Well, Borrell, suggests, from the bee’s point of view the answer is competition: long-tongued bees have the hassle of unspooling, slurping through and re-coiling that garden hose at each visit, but the deep flowers they visit are less likely to have been sucked dry.

The plant has its own interesting perspective. For widely dispersed plants, what good is attracting pipsqueak bees? They won’t have the stamina to make it over to the next individual. They want to attract large, athletic bees from the other end of the meadow. They do that by offering especially sweet nectar and hiding it away in deep flowers. Around those kinds of plants, if you’re a small bee with a long tongue, you’ve got it made.

But waiting at the end of all this, like a punch line, is the revelation that the flowers feeding these bees may not even be orchids. Many orchids don’t produce nectar, and orchid bees, bless their hearts, are their eternal dupes. The flowers lure the male bees (only the males) with strange scents including vanilla. As the glossy insects plunge in head-first, they get tagged with a sticky basket of pollen and sent on their way. The bees do collect some of the perfume, but no one’s completely sure what they use it for.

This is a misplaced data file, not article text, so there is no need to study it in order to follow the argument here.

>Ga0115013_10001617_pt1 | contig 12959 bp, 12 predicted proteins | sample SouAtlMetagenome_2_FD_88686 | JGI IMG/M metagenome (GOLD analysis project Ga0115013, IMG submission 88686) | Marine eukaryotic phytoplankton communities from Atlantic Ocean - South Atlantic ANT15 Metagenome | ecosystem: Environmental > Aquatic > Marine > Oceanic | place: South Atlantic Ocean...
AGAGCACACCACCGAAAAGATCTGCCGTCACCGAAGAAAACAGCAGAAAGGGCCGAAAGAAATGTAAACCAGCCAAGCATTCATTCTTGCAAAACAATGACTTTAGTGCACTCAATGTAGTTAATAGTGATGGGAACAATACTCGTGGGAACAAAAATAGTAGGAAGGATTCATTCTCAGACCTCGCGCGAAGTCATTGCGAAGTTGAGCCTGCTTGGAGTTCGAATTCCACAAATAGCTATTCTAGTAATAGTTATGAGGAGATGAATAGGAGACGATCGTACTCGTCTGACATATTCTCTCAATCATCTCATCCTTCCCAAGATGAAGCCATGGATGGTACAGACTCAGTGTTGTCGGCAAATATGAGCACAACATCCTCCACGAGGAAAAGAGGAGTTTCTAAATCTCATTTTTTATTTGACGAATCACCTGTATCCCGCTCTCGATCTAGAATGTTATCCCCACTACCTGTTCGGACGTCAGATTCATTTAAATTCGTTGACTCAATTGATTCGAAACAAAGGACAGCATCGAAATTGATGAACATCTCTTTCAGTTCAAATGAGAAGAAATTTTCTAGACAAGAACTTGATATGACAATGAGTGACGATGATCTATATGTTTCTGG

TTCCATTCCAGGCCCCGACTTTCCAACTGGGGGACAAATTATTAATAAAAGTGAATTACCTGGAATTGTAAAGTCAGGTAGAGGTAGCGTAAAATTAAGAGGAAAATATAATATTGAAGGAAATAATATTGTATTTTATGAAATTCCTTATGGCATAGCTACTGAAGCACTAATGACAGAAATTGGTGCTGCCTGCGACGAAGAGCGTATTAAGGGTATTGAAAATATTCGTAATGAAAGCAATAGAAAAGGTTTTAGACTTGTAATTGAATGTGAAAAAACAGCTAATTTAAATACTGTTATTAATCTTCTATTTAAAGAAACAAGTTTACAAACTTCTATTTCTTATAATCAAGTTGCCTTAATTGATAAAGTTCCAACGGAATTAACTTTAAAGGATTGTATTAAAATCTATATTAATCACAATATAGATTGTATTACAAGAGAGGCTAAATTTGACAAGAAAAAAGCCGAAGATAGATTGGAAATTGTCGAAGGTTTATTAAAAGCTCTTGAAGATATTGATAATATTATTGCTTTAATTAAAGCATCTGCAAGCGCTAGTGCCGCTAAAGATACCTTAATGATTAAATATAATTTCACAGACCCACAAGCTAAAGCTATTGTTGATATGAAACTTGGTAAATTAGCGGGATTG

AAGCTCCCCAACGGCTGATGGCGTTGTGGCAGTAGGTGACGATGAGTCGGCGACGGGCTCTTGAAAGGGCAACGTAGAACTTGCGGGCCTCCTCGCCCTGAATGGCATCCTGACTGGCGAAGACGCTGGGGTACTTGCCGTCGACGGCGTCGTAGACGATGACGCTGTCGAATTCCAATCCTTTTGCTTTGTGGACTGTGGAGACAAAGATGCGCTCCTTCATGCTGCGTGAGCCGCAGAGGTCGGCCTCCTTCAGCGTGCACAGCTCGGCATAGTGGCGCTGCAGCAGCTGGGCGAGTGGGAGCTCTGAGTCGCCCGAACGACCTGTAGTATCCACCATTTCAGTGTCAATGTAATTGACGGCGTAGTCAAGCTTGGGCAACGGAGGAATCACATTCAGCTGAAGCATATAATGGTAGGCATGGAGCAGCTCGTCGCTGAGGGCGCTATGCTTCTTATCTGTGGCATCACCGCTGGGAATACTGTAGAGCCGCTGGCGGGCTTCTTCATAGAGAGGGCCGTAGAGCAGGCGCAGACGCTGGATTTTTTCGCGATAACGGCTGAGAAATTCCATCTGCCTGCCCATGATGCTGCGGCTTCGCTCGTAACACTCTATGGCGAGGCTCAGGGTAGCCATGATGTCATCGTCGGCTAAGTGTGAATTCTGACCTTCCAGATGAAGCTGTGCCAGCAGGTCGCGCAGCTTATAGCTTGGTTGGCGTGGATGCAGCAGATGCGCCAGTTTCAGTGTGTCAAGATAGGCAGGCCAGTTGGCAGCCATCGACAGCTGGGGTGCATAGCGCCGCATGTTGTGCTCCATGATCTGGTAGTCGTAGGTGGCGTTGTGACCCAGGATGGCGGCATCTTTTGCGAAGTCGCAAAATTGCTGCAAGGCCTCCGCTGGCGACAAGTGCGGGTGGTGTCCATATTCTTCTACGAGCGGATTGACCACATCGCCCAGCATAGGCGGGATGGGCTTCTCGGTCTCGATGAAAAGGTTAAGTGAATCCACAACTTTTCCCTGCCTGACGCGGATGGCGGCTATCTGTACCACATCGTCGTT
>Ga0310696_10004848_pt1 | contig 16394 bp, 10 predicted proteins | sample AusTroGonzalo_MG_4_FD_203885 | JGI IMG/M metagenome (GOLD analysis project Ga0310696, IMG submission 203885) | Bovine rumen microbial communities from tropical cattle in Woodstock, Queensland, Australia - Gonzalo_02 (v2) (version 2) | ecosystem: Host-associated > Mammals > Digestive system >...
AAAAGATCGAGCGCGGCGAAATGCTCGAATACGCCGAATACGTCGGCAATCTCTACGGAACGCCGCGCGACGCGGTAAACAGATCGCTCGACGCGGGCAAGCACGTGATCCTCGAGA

Read more about orchids and bees of all sorts from the master himself: Darwin wrote 300 pages on The Various Contrivances by which Orchids Are Fertilized by Insects. But it’s not for the faint of heart. From the introduction:

An examination of their [orchids'] many beautiful contrivances will exalt the whole vegetable kingdom in most persons’ estimation. I fear, however, that the necessary details are too minute and complex for any one who has not a strong taste for Natural History.

Image: N. Quiring

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jaypeg.jpg Jay attacks crow with spearlike object of its own making. Crow wrests object from jay (thus, disarming him). Picks it up and goes on the offensive.

This rather startling report of armed combat among birds, from veteran jay scientist Russ Balda in the Wilson Journal of Ornithology, was seized upon and ably reported by Joe Eaton in the Berkeley Daily Planet. His column is interesting and doesn’t waste words. Oh, and he gets in a bit of Monty Python, if I’m not mistaken. Worth a minute of your time: Wild Neighbors: En Garde! Jays Discover the Pointed Stick

Image: J.T. Csotonyi

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***Spoiler alert: If you are my landlord, you might be a bit alarmed at some of the following***

filaree.jpgA couple of months ago the landlords of Scribble Central Command fell behind on the lawnmowing schedule, and the tenants of SCC didn’t pick up the slack. It was the middle of the rainy season, and the next time we turned around the lawn had leapt up into an untameable green mess that looked like it ate lawnmower blades for breakfast.